The week we spoke with Cari, her family was preparing to finalize Khaya’s adoption, finally allowing Cari to be his legal parent after nine years.

Family Equality Council: With the decision on marriage equality, how has it affected your recognition as a parent and ability to adopt your child?

Cari: I think that’s made all the difference. Our case came through before the Supreme Court decision and I honestly believe that without that Supreme Court decision coming down when it did we would still be waiting, the state would still be fighting it [Khaya’s adoption] and I’m just so grateful the way it all worked and how it all worked out, it was just absolutely perfect timing. We are now legally recognized in Alabama, which is a wonderful thing and a thing that a lot of people never thought they would see happen here. So, it’s great, it’s great how it all turned out and how the Supreme Court basically made it a slam dunk and made it no more questions in our case and it put an end to it I should say.

Family Equality Council: Where were you on the day of the decision? 

Cari: I was here at the house. I work from home so I was here at the house and we planned a celebration downtown so as soon as the decision came down we headed down to the court house and there news interviewers met with our community and we had a little rally outside. It was beautiful. It was a great day.


Family Equality Council: Have you encountered any positive or negative experiences with inclusivity and your school treating everyone equal?

Cari: Yeah, we’ve had a lot of positive experiences in school. It gives us hope and makes it a lot easier for Khaya, for our son. I’m just really thankful for that and for educators here in Mobile that are open minded and see us as just a regular normal family.


Family Equality Council: Do you have an example, or anything that you remember where it was a positive experience?

Cari: This year, Khaya was in the third grade when our case was going on. Kim and I actually went up to the Supreme Court to hear the arguments and while we were there it was that week that he was studying about the Civil Rights Movement. He had to do a project on Ruby Bridges and stuff and he got up in front of his class and he was just so proud that we were there in the Supreme Court and that his family was part of making this change here in Alabama. And you know he’s kind of shy and he doesn’t really, when he comes from his school, he doesn’t talk about that stuff. Like when we ask him how school was, he says yeah it was good, but his teacher actually called us to tell us about how wonderful that [presentation] was and how he was so proud of us and told the whole class about everything. It just touched her a lot and the fact that she called us and shared that with us, it made us feel good.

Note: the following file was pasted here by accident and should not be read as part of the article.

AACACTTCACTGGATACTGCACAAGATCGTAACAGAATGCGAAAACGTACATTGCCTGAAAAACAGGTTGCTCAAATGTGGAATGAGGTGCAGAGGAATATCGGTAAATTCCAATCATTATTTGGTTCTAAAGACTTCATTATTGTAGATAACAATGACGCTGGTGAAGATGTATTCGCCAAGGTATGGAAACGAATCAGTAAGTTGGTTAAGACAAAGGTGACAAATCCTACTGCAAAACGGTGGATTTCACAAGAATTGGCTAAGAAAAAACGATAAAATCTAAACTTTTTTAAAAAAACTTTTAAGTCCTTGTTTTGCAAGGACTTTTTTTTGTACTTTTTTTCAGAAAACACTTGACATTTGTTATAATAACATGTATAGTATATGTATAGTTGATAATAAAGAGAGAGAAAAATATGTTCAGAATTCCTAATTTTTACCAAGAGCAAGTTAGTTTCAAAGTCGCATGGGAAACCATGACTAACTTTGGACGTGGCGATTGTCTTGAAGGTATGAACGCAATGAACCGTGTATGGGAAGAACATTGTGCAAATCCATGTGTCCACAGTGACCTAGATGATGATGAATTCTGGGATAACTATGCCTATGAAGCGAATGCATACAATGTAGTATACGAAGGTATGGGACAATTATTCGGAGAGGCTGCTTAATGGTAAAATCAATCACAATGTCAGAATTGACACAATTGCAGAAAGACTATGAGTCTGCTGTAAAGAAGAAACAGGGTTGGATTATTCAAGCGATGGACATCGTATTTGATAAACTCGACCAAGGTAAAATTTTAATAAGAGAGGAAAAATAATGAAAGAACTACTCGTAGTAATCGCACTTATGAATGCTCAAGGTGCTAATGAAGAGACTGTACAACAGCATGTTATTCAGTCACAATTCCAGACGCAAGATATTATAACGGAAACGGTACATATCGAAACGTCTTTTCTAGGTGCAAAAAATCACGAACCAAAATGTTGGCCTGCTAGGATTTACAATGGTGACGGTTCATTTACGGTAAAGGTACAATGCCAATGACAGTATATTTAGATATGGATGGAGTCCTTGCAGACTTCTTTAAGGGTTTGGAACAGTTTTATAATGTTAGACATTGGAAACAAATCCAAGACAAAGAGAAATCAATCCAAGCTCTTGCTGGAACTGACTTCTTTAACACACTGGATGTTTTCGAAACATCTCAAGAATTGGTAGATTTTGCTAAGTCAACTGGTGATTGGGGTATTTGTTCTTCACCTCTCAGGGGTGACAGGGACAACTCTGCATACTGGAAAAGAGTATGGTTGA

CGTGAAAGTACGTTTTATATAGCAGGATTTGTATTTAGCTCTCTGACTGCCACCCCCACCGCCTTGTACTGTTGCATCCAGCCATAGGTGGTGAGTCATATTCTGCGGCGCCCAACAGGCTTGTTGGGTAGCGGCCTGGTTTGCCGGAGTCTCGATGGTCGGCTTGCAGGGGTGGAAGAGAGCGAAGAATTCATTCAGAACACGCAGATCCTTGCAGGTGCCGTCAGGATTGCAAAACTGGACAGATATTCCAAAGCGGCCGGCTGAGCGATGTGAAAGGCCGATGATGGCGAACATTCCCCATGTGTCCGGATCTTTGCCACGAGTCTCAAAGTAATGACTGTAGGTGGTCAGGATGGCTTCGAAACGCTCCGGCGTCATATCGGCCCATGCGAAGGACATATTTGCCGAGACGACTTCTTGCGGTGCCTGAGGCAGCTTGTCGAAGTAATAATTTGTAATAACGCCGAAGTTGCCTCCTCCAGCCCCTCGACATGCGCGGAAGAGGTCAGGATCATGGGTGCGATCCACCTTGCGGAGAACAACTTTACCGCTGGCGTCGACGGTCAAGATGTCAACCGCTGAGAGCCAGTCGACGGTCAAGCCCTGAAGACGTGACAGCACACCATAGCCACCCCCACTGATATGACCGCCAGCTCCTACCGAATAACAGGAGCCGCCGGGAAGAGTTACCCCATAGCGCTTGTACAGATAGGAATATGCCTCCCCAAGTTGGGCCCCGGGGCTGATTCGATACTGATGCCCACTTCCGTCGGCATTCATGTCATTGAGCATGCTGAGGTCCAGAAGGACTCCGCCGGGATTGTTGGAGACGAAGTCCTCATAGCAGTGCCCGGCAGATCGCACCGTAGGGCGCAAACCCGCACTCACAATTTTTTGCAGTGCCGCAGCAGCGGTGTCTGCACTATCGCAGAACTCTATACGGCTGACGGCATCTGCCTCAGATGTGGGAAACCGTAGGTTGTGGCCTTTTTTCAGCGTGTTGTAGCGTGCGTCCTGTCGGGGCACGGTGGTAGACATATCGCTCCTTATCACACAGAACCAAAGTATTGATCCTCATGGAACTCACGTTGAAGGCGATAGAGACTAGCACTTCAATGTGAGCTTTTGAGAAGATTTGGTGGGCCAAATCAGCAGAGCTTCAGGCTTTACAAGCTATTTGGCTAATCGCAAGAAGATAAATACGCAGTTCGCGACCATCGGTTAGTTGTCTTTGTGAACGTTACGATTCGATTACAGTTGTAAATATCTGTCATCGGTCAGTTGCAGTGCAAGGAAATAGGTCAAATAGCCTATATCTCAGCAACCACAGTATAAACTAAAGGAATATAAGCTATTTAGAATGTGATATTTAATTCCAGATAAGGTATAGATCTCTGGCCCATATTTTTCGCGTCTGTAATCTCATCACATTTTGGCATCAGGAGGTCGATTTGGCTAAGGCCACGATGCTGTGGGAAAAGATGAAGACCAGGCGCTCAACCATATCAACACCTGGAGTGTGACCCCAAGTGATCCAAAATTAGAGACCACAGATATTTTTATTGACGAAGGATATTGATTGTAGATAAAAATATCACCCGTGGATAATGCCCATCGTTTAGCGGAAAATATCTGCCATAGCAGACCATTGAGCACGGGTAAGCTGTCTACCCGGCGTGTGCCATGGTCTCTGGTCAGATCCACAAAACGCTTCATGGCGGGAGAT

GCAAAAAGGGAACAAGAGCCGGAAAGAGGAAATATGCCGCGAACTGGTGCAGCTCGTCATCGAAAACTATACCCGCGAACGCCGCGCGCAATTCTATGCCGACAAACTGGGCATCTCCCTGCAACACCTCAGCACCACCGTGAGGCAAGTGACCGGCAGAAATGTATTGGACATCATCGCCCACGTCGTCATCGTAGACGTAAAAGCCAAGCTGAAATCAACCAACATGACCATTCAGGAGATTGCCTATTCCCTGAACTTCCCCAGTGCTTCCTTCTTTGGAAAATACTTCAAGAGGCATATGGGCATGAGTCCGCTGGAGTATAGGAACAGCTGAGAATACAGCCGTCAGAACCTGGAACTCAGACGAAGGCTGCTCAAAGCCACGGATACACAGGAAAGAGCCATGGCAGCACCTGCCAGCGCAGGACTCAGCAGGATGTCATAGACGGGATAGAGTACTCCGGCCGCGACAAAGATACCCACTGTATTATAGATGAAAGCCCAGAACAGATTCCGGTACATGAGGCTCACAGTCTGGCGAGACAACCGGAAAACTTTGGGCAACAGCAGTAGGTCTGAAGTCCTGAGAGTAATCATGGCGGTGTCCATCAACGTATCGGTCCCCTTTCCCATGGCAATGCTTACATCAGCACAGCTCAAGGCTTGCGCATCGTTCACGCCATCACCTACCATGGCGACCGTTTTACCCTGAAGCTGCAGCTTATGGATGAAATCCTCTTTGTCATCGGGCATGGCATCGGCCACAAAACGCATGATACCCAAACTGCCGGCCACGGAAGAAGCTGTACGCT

Family Equality Council:
How did your child feel about the decision?

Cari: He was very happy; he understands everything. With our case, since the beginning of this year, we’ve had like four wins and then we’ve had to wait. It’s like we’ve had a lot of these little celebrations with the Supreme Court and stuff. We jumped up and down, we did our happy dance and we knew we were just one step closer to finally getting to our adoption day. So it was a great feeling and one that we were all very happy with. 


For more information on the road to equality for LGBTQ families and how Family Equality Council is advancing family values post marriage equality, read our Family Values Agenda.  We invite you to help us move family values forward this month for back to school. Visit our Inclusive Schools page for tools to help ensure schools are safe and inclusive for our children.